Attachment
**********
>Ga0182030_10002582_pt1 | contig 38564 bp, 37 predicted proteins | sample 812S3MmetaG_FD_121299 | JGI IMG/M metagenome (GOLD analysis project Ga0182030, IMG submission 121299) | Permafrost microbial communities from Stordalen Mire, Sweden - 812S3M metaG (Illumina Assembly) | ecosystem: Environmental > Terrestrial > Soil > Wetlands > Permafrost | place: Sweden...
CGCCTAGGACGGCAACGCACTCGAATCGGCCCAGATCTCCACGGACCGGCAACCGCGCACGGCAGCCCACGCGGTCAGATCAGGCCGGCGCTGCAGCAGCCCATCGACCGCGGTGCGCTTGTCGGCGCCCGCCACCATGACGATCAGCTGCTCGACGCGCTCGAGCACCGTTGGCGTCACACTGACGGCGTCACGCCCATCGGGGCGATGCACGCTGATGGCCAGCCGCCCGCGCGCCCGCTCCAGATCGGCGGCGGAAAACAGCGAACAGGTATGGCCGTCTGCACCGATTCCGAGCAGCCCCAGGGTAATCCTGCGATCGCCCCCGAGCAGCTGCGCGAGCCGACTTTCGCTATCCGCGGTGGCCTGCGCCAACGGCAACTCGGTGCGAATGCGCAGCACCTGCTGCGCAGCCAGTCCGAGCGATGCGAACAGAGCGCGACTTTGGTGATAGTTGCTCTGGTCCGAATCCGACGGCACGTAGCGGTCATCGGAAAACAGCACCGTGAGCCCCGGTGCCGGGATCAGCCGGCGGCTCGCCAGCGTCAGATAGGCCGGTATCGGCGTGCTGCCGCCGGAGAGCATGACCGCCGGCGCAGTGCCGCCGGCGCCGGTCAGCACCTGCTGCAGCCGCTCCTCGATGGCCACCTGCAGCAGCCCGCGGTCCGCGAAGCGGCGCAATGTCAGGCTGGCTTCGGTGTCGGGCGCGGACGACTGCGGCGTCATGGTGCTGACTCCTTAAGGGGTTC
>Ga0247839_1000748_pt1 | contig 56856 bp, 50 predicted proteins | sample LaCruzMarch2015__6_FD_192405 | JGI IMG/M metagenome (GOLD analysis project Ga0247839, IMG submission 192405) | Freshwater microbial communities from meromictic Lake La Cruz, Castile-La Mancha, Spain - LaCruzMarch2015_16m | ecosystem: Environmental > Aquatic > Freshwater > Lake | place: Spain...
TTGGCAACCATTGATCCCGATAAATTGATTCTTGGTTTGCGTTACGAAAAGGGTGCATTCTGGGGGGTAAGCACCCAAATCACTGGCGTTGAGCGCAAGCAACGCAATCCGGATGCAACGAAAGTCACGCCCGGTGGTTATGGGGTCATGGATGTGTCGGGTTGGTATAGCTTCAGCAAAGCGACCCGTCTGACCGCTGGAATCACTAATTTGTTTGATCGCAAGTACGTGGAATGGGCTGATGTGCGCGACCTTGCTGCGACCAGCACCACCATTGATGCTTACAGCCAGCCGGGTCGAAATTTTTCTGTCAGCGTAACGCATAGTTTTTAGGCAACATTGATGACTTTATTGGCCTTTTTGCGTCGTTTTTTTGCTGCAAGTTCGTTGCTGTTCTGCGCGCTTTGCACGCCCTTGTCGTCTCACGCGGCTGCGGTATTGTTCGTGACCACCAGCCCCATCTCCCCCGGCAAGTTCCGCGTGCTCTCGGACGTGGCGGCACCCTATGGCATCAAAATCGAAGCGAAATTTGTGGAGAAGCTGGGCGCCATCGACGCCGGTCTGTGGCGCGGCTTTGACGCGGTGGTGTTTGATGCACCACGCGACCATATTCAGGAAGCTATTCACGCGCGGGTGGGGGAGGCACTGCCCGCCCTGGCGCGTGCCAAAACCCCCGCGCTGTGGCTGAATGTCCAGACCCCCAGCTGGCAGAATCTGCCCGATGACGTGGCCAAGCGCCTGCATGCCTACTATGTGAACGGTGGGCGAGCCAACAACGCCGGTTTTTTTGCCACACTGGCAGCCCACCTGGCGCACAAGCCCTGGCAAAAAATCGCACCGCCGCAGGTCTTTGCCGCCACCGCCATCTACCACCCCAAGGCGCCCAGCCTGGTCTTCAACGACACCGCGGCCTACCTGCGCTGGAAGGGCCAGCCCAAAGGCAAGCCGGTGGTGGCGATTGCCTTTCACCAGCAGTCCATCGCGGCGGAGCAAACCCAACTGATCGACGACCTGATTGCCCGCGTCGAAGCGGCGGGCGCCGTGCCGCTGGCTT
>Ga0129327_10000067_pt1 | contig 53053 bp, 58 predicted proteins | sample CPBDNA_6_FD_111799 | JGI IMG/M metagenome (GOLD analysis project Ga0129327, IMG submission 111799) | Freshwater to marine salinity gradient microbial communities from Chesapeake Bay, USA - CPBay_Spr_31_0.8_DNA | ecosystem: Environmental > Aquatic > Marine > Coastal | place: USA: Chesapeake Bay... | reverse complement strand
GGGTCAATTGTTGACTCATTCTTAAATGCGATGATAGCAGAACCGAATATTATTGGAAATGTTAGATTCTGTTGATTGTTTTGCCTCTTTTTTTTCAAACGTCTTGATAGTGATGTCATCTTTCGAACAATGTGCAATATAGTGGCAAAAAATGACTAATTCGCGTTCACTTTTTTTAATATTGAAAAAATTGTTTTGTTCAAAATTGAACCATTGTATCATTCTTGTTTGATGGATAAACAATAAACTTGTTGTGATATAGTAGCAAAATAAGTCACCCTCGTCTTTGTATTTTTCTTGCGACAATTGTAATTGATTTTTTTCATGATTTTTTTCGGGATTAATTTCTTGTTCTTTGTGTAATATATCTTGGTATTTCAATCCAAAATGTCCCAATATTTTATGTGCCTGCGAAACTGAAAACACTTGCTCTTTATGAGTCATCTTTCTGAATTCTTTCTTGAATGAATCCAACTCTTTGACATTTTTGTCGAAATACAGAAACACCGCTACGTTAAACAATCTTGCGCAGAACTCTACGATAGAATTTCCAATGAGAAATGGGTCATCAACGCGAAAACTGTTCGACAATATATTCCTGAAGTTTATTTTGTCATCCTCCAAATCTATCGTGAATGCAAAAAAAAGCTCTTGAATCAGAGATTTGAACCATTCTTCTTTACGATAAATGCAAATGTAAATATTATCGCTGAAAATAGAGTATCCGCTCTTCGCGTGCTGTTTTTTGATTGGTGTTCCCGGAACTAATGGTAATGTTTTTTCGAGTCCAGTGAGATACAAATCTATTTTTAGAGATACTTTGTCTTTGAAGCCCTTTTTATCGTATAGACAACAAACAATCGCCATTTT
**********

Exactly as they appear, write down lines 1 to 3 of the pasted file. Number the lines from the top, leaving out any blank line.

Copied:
>Ga0182030_10002582_pt1 | contig 38564 bp, 37 predicted proteins | sample 812S3MmetaG_FD_121299 | JGI IMG/M metagenome (GOLD analysis project Ga0182030, IMG submission 121299) | Permafrost microbial communities from Stordalen Mire, Sweden - 812S3M metaG (Illumina Assembly) | ecosystem: Environmental > Terrestrial > Soil > Wetlands > Permafrost | place: Sweden...
CGCCTAGGACGGCAACGCACTCGAATCGGCCCAGATCTCCACGGACCGGCAACCGCGCACGGCAGCCCACGCGGTCAGATCAGGCCGGCGCTGCAGCAGCCCATCGACCGCGGTGCGCTTGTCGGCGCCCGCCACCATGACGATCAGCTGCTCGACGCGCTCGAGCACCGTTGGCGTCACACTGACGGCGTCACGCCCATCGGGGCGATGCACGCTGATGGCCAGCCGCCCGCGCGCCCGCTCCAGATCGGCGGCGGAAAACAGCGAACAGGTATGGCCGTCTGCACCGATTCCGAGCAGCCCCAGGGTAATCCTGCGATCGCCCCCGAGCAGCTGCGCGAGCCGACTTTCGCTATCCGCGGTGGCCTGCGCCAACGGCAACTCGGTGCGAATGCGCAGCACCTGCTGCGCAGCCAGTCCGAGCGATGCGAACAGAGCGCGACTTTGGTGATAGTTGCTCTGGTCCGAATCCGACGGCACGTAGCGGTCATCGGAAAACAGCACCGTGAGCCCCGGTGCCGGGATCAGCCGGCGGCTCGCCAGCGTCAGATAGGCCGGTATCGGCGTGCTGCCGCCGGAGAGCATGACCGCCGGCGCAGTGCCGCCGGCGCCGGTCAGCACCTGCTGCAGCCGCTCCTCGATGGCCACCTGCAGCAGCCCGCGGTCCGCGAAGCGGCGCAATGTCAGGCTGGCTTCGGTGTCGGGCGCGGACGACTGCGGCGTCATGGTGCTGACTCCTTAAGGGGTTC
>Ga0247839_1000748_pt1 | contig 56856 bp, 50 predicted proteins | sample LaCruzMarch2015__6_FD_192405 | JGI IMG/M metagenome (GOLD analysis project Ga0247839, IMG submission 192405) | Freshwater microbial communities from meromictic Lake La Cruz, Castile-La Mancha, Spain - LaCruzMarch2015_16m | ecosystem: Environmental > Aquatic > Freshwater > Lake | place: Spain...